In the context of an asylum claim raised by a gay Mexican man, the Ninth Circuit has determined that credible written and oral testimony that reporting private harm is futile and potentially dangerous, that other young gay men had reported their abuse to the Mexican police to no avail, and country reports and news articles documenting official and private persecution of individuals on account of their sexual orientation—satisfies the Court's longstanding evidentiary standards for establishing past persecution.  In so doing, the court overruled its prior decision in Castro-Martinez v. Holder to the extent that it held that the failure to report harm by private parties to the police created an evidentiary gap, particularly when the harm is inflicted on a child.  The en banc decision is a terrific victory for the LGBT immigrant community, breathing new life into Mexican LGBT asylum claims.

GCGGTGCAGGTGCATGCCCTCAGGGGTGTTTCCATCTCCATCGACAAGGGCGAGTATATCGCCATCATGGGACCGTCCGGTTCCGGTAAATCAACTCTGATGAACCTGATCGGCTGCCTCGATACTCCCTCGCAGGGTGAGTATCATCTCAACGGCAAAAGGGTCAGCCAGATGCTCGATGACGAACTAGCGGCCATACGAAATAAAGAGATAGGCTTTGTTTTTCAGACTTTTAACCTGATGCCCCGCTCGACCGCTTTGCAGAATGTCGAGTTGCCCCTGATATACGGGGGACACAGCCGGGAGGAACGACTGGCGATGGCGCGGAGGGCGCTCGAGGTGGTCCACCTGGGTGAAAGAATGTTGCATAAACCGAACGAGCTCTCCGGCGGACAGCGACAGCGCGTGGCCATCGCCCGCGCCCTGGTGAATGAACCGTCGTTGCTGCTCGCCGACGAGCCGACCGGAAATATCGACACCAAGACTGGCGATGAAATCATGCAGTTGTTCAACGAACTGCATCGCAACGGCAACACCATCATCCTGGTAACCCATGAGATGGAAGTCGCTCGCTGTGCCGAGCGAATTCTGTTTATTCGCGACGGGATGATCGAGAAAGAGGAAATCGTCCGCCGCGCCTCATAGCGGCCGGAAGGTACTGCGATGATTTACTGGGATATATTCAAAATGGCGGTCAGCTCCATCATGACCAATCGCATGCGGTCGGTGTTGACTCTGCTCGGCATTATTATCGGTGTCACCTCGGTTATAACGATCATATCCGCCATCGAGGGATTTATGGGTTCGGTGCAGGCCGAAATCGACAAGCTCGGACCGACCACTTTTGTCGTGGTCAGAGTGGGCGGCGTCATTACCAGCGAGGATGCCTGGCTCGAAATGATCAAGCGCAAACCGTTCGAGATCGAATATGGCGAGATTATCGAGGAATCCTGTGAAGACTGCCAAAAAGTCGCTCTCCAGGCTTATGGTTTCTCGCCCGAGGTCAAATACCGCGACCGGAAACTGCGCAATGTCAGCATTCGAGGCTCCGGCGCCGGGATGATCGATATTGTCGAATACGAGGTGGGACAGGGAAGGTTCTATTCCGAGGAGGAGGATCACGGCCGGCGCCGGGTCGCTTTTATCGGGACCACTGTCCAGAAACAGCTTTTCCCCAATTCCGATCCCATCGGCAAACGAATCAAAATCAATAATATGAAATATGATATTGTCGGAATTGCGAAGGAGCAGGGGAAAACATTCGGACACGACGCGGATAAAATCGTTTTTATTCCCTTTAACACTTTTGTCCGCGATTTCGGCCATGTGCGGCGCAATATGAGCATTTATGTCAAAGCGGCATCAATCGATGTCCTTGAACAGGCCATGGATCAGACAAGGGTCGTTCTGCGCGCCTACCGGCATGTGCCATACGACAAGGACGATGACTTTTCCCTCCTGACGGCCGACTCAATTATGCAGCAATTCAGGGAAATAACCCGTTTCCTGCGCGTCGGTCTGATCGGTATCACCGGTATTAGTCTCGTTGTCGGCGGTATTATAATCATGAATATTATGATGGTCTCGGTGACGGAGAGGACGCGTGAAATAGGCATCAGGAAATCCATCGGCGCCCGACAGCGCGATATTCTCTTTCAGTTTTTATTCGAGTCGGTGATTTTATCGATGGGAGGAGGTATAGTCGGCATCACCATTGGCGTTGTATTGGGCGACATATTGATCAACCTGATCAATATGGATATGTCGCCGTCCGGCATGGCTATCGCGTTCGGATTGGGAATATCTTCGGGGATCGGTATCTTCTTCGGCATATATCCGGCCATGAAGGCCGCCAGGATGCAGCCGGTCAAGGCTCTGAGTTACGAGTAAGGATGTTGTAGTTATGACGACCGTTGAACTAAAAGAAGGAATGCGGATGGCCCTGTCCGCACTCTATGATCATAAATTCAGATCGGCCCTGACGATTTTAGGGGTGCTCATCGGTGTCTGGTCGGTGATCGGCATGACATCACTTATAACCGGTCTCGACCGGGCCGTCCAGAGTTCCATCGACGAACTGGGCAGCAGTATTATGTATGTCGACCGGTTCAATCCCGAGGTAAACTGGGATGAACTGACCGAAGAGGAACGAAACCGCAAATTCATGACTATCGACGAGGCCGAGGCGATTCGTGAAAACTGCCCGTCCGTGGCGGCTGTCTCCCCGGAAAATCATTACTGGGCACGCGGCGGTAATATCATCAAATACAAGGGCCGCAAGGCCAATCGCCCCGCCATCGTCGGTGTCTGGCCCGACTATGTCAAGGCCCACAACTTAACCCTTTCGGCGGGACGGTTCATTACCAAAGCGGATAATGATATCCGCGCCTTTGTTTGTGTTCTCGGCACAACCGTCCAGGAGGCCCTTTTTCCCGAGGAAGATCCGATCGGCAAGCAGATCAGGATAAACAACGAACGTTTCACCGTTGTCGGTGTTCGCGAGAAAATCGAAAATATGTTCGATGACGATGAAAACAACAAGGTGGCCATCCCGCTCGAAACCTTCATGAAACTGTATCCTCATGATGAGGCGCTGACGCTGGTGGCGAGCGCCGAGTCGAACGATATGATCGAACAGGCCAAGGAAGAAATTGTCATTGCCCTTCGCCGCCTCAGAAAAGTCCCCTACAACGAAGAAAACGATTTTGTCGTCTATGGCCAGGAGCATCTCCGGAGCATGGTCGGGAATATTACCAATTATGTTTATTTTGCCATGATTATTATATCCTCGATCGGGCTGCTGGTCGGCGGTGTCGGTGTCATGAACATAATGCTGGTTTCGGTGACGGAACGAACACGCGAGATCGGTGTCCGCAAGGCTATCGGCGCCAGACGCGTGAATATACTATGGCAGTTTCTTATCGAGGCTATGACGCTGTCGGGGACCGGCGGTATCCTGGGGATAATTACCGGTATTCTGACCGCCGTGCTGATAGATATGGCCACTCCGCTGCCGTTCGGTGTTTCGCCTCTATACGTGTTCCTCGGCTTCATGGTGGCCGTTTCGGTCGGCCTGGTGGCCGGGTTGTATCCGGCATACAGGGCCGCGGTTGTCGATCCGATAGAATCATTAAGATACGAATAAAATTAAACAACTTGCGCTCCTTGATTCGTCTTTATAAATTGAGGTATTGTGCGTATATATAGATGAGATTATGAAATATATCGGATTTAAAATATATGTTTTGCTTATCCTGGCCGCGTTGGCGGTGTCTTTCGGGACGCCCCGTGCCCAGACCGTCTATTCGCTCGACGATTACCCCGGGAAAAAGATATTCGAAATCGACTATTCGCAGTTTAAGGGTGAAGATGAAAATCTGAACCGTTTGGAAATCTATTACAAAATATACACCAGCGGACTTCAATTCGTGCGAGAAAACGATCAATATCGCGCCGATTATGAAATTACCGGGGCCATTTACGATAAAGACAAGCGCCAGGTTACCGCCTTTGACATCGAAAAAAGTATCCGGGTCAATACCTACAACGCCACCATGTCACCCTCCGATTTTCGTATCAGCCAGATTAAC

The full text of the en banc decision in Bringas-Rodriguez v. Sessions can be found here: